(Chabad.org) With a long-standing policy of never turning away a family for lack of funds, the network of schools run under the umbrella of Chabad-Lubavitch in the United Kingdom has predictably had trouble with its bottom line. But despite the continuing economic doldrums, things have gotten a lot easier of late thanks to increasing help from supporters and state aid at three of the London headquarters’ institutions.
“Thank G-d, we are doing better,” said Chabad-Lubavitch UK chief executive officer Rabbi Bentzi Sudak. “It’s no secret that, over the last few years, we have been fighting for the financial security to continue our work in communities, schools, campuses across the country.”
Sudak explained that the organization has seen a change of status for two of its Jewish day schools, the Senior Girls’ School in Stamford Hill and theLubavitch House Boys’ School, which allow them to benefit from state funds. The Ruth Lunzer Lubavitch Girls’ Primary School, which includes the Lubavitch Children’s Centre, has been receiving state funding since 2004.
“This reduces the huge financial burden on the foundation,” said Rabbi NissanDubov, whose children travel more than an hour each way from their home in Wimbledon in order to attend school.
According to Freida Sudak, a senior Chabad-Lubavitch emissary who led the effort to obtain state aid and serves as head teacher at the Girls’ Primary School and executive director of the Boys School, the financial situation had gotten so severe because of the many families who, due to the global recession, were simply not able to pay tuition.
“We never sent away a child for not paying tuition,” she affirmed. “Whoever wanted to come came.”
Rabbi Shmuel Lew, director of the Senior Girls’ School, said that the institutions’ change of status followed a lengthy inspection process. The end result is not only a set amount of money per student, but also the ability to receive grants for programs or equipment. He mentioned that students with special needs, in particular, will gain from the new developments, as the school will not be able to employ a full-time assistant.
“A few lessons a week and coaching one-on-one could enhance their whole learning experience,” he explained.
According to Rachel Davidoff, who will have three daughters in the high school next year, the Hackney Learning Trust – the non-profit organization which distributes state education grants in the London borough of Hackney – was particularly receptive to the importance of each school’s Jewish Studies curriculum.
“We showed them how by learning Torah, for example, we are teaching history and timelines,” said Davidoff, who teaches English at the boys’ school. “It says a lot that the Learning Trust has accepted and understood that we can teach Jewish subjects in the morning and we are not compromising our standards. This is a tremendous achievement.”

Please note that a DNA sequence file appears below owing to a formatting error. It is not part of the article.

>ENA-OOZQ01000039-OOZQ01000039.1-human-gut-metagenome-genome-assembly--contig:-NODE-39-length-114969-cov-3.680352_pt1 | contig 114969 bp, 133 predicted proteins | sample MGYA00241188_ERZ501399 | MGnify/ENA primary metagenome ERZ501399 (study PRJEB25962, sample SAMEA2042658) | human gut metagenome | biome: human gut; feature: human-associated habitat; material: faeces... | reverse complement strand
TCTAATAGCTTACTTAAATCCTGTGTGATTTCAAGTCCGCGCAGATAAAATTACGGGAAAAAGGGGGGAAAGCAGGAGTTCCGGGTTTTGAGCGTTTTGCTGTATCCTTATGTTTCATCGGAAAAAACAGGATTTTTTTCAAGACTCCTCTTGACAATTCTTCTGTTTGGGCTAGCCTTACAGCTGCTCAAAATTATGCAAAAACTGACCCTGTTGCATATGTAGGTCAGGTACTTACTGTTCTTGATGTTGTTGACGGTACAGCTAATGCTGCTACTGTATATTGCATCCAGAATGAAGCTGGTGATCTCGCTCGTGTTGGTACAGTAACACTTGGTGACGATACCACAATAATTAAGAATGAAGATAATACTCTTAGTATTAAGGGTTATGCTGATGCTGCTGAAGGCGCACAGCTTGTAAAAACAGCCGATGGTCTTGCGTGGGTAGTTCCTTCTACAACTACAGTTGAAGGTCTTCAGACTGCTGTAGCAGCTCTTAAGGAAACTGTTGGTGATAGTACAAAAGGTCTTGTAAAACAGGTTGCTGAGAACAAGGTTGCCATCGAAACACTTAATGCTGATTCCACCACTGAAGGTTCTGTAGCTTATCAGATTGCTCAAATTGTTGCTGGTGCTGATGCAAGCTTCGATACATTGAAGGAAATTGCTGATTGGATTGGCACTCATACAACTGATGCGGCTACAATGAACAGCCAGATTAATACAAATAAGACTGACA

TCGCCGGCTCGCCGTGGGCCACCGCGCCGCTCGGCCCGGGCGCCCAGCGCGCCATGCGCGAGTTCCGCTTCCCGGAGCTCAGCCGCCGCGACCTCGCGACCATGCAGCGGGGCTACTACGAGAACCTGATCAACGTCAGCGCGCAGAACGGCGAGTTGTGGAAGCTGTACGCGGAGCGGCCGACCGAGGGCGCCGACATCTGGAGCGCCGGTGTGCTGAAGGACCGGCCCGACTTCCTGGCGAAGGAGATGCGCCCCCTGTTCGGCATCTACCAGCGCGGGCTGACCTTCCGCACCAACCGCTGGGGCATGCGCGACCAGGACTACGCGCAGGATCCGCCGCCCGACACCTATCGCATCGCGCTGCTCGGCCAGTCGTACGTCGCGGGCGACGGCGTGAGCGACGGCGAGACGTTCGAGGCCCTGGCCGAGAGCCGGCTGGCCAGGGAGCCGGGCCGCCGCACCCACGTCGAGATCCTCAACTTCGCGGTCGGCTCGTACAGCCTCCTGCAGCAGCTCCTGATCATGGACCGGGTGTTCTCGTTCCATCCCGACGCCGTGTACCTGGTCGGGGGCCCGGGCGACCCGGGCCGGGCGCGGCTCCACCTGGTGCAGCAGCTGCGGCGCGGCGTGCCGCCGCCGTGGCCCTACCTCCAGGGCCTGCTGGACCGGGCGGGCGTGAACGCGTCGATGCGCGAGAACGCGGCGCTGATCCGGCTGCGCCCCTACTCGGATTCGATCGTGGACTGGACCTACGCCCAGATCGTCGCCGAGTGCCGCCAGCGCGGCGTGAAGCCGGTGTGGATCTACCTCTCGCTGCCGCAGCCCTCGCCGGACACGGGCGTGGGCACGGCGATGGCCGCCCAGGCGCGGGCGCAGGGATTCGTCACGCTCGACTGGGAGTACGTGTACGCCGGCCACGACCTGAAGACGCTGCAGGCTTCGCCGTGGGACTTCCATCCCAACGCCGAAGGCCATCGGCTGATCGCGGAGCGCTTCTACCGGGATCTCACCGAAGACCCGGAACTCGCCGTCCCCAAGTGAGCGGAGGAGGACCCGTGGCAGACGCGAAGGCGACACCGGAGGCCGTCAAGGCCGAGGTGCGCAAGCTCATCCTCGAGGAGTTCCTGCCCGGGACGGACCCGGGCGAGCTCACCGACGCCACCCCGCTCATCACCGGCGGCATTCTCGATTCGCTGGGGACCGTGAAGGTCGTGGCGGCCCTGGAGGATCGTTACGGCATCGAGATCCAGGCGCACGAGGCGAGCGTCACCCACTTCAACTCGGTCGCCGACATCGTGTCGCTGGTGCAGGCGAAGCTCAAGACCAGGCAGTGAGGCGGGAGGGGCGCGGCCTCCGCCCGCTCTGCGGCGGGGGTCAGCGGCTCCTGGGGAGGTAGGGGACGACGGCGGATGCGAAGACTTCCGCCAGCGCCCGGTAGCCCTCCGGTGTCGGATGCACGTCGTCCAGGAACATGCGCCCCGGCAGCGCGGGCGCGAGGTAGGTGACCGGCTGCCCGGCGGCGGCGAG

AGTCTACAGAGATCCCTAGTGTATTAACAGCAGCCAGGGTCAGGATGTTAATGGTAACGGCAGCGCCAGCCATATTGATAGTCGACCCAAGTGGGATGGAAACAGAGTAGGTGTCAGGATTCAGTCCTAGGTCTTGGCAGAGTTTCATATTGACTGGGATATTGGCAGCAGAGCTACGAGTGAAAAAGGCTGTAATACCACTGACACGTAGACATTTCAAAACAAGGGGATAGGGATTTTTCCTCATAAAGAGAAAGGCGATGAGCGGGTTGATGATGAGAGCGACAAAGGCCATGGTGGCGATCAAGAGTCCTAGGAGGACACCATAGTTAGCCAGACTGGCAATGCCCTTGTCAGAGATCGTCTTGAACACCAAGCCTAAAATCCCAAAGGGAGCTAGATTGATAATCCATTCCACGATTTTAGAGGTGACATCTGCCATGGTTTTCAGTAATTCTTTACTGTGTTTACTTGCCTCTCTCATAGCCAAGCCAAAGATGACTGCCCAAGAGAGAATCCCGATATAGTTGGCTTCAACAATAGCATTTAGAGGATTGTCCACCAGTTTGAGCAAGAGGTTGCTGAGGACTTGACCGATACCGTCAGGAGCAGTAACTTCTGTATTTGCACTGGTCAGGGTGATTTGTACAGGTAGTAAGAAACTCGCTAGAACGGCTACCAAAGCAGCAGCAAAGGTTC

The idea of providing a Jewish education for every child in need is nothing new, said Lew. Back in 1981, he travelled to the then-Soviet Union at the behest of the Rebbe, RabbiMenachem M. Schneerson, of righteous memory, and came back with dozens of Jewish girls in need of an education.
“They came with just the clothes they were wearing,” he recalled. “And we gave them room and board, and a top-notch education.”
Echoing that sentiment, Bentzi Sudak said that children have always been the top priority.
“Children are the leaders of the next generation,” he said. “It is our responsibility to world Jewry to provide them with a solid education.”
The attitude has struck a chord with parents.
“It’s a great achievement,” Dubov, who directs Chabad of Wimbledon, said of the change in status. “It shows the confidence that the local authority has for the excellence of the school.”
Sudak said that the influx of funds will allow the schools and their umbrella organization to do more for more people.
“We are now able to focus on a level that was never attainable before,” he explained.
“Thanks to an amazing staff, we have achieved excellent academic results and a unique ethos of kindness and love for Judaism on such a small budget,” added Helen Freeman, head teacher of the Girls’ Senior School, which has consistently achieved national recognition. “Just imagine what we’ll be able to achieve with this additional funding.”